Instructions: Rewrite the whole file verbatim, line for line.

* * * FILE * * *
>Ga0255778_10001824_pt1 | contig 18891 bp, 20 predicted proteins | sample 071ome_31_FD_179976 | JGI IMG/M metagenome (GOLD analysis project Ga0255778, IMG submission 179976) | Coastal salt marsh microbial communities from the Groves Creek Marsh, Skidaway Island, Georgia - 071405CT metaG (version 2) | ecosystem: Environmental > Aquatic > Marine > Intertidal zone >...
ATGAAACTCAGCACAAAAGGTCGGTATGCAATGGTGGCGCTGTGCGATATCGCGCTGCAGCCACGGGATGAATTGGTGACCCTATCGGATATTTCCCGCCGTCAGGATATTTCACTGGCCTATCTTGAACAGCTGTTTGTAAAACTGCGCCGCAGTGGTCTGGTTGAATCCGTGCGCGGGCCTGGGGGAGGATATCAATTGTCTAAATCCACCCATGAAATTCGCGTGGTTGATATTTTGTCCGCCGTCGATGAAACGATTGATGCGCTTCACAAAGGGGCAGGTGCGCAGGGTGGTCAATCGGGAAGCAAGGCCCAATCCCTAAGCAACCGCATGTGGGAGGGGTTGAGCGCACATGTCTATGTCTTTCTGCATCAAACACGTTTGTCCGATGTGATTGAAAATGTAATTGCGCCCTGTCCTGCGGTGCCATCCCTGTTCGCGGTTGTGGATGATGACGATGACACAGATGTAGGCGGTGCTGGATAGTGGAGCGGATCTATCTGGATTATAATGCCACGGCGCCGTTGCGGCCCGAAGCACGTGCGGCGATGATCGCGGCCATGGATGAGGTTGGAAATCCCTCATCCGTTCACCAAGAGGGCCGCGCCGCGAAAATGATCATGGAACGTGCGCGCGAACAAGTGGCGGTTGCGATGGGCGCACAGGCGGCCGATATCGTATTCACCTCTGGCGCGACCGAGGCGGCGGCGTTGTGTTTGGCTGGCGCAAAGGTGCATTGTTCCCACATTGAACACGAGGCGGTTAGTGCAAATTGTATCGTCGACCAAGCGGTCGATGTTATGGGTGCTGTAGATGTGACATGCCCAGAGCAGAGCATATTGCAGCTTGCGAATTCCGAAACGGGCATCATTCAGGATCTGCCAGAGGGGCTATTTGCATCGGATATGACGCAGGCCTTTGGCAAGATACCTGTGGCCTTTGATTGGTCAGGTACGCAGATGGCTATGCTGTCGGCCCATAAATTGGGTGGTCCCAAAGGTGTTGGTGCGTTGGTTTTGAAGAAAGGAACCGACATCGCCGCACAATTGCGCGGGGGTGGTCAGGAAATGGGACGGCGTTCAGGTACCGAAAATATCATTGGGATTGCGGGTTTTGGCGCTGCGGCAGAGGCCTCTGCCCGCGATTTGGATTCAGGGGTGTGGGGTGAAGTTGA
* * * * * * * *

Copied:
>Ga0255778_10001824_pt1 | contig 18891 bp, 20 predicted proteins | sample 071ome_31_FD_179976 | JGI IMG/M metagenome (GOLD analysis project Ga0255778, IMG submission 179976) | Coastal salt marsh microbial communities from the Groves Creek Marsh, Skidaway Island, Georgia - 071405CT metaG (version 2) | ecosystem: Environmental > Aquatic > Marine > Intertidal zone >...
ATGAAACTCAGCACAAAAGGTCGGTATGCAATGGTGGCGCTGTGCGATATCGCGCTGCAGCCACGGGATGAATTGGTGACCCTATCGGATATTTCCCGCCGTCAGGATATTTCACTGGCCTATCTTGAACAGCTGTTTGTAAAACTGCGCCGCAGTGGTCTGGTTGAATCCGTGCGCGGGCCTGGGGGAGGATATCAATTGTCTAAATCCACCCATGAAATTCGCGTGGTTGATATTTTGTCCGCCGTCGATGAAACGATTGATGCGCTTCACAAAGGGGCAGGTGCGCAGGGTGGTCAATCGGGAAGCAAGGCCCAATCCCTAAGCAACCGCATGTGGGAGGGGTTGAGCGCACATGTCTATGTCTTTCTGCATCAAACACGTTTGTCCGATGTGATTGAAAATGTAATTGCGCCCTGTCCTGCGGTGCCATCCCTGTTCGCGGTTGTGGATGATGACGATGACACAGATGTAGGCGGTGCTGGATAGTGGAGCGGATCTATCTGGATTATAATGCCACGGCGCCGTTGCGGCCCGAAGCACGTGCGGCGATGATCGCGGCCATGGATGAGGTTGGAAATCCCTCATCCGTTCACCAAGAGGGCCGCGCCGCGAAAATGATCATGGAACGTGCGCGCGAACAAGTGGCGGTTGCGATGGGCGCACAGGCGGCCGATATCGTATTCACCTCTGGCGCGACCGAGGCGGCGGCGTTGTGTTTGGCTGGCGCAAAGGTGCATTGTTCCCACATTGAACACGAGGCGGTTAGTGCAAATTGTATCGTCGACCAAGCGGTCGATGTTATGGGTGCTGTAGATGTGACATGCCCAGAGCAGAGCATATTGCAGCTTGCGAATTCCGAAACGGGCATCATTCAGGATCTGCCAGAGGGGCTATTTGCATCGGATATGACGCAGGCCTTTGGCAAGATACCTGTGGCCTTTGATTGGTCAGGTACGCAGATGGCTATGCTGTCGGCCCATAAATTGGGTGGTCCCAAAGGTGTTGGTGCGTTGGTTTTGAAGAAAGGAACCGACATCGCCGCACAATTGCGCGGGGGTGGTCAGGAAATGGGACGGCGTTCAGGTACCGAAAATATCATTGGGATTGCGGGTTTTGGCGCTGCGGCAGAGGCCTCTGCCCGCGATTTGGATTCAGGGGTGTGGGGTGAAGTTGA